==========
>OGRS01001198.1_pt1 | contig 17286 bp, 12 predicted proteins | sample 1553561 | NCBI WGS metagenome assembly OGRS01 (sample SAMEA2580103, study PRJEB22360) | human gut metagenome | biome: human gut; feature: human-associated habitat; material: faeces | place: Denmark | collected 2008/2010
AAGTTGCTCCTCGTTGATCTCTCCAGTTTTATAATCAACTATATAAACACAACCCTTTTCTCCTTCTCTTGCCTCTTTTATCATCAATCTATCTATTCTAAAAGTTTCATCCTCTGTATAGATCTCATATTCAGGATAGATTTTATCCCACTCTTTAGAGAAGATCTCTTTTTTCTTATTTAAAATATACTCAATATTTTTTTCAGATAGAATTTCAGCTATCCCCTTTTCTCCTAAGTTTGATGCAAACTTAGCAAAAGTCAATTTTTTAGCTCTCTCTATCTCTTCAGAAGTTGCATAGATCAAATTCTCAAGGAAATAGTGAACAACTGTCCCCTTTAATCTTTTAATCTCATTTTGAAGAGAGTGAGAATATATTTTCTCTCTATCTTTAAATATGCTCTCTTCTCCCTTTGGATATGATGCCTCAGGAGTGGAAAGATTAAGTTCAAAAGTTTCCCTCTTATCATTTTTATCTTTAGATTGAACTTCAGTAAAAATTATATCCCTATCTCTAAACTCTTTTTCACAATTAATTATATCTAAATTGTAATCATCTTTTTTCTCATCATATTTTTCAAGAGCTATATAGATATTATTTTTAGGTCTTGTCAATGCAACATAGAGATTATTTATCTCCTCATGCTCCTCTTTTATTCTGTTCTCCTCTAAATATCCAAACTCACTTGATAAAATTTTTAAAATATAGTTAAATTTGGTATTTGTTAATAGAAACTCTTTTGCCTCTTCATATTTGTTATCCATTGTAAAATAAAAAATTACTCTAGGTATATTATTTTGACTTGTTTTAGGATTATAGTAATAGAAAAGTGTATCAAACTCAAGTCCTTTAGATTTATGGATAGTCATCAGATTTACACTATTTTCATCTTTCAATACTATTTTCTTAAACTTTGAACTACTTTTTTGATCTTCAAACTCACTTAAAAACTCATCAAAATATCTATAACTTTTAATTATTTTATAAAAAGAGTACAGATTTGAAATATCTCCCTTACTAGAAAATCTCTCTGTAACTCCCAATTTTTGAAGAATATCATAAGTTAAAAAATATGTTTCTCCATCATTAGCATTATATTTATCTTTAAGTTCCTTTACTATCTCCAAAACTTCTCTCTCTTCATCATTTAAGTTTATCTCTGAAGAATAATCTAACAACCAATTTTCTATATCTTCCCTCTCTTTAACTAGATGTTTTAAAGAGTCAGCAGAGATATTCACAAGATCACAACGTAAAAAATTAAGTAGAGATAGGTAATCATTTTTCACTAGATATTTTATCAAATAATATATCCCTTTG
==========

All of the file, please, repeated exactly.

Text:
>OGRS01001198.1_pt1 | contig 17286 bp, 12 predicted proteins | sample 1553561 | NCBI WGS metagenome assembly OGRS01 (sample SAMEA2580103, study PRJEB22360) | human gut metagenome | biome: human gut; feature: human-associated habitat; material: faeces | place: Denmark | collected 2008/2010
AAGTTGCTCCTCGTTGATCTCTCCAGTTTTATAATCAACTATATAAACACAACCCTTTTCTCCTTCTCTTGCCTCTTTTATCATCAATCTATCTATTCTAAAAGTTTCATCCTCTGTATAGATCTCATATTCAGGATAGATTTTATCCCACTCTTTAGAGAAGATCTCTTTTTTCTTATTTAAAATATACTCAATATTTTTTTCAGATAGAATTTCAGCTATCCCCTTTTCTCCTAAGTTTGATGCAAACTTAGCAAAAGTCAATTTTTTAGCTCTCTCTATCTCTTCAGAAGTTGCATAGATCAAATTCTCAAGGAAATAGTGAACAACTGTCCCCTTTAATCTTTTAATCTCATTTTGAAGAGAGTGAGAATATATTTTCTCTCTATCTTTAAATATGCTCTCTTCTCCCTTTGGATATGATGCCTCAGGAGTGGAAAGATTAAGTTCAAAAGTTTCCCTCTTATCATTTTTATCTTTAGATTGAACTTCAGTAAAAATTATATCCCTATCTCTAAACTCTTTTTCACAATTAATTATATCTAAATTGTAATCATCTTTTTTCTCATCATATTTTTCAAGAGCTATATAGATATTATTTTTAGGTCTTGTCAATGCAACATAGAGATTATTTATCTCCTCATGCTCCTCTTTTATTCTGTTCTCCTCTAAATATCCAAACTCACTTGATAAAATTTTTAAAATATAGTTAAATTTGGTATTTGTTAATAGAAACTCTTTTGCCTCTTCATATTTGTTATCCATTGTAAAATAAAAAATTACTCTAGGTATATTATTTTGACTTGTTTTAGGATTATAGTAATAGAAAAGTGTATCAAACTCAAGTCCTTTAGATTTATGGATAGTCATCAGATTTACACTATTTTCATCTTTCAATACTATTTTCTTAAACTTTGAACTACTTTTTTGATCTTCAAACTCACTTAAAAACTCATCAAAATATCTATAACTTTTAATTATTTTATAAAAAGAGTACAGATTTGAAATATCTCCCTTACTAGAAAATCTCTCTGTAACTCCCAATTTTTGAAGAATATCATAAGTTAAAAAATATGTTTCTCCATCATTAGCATTATATTTATCTTTAAGTTCCTTTACTATCTCCAAAACTTCTCTCTCTTCATCATTTAAGTTTATCTCTGAAGAATAATCTAACAACCAATTTTCTATATCTTCCCTCTCTTTAACTAGATGTTTTAAAGAGTCAGCAGAGATATTCACAAGATCACAACGTAAAAAATTAAGTAGAGATAGGTAATCATTTTTCACTAGATATTTTATCAAATAATATATCCCTTTG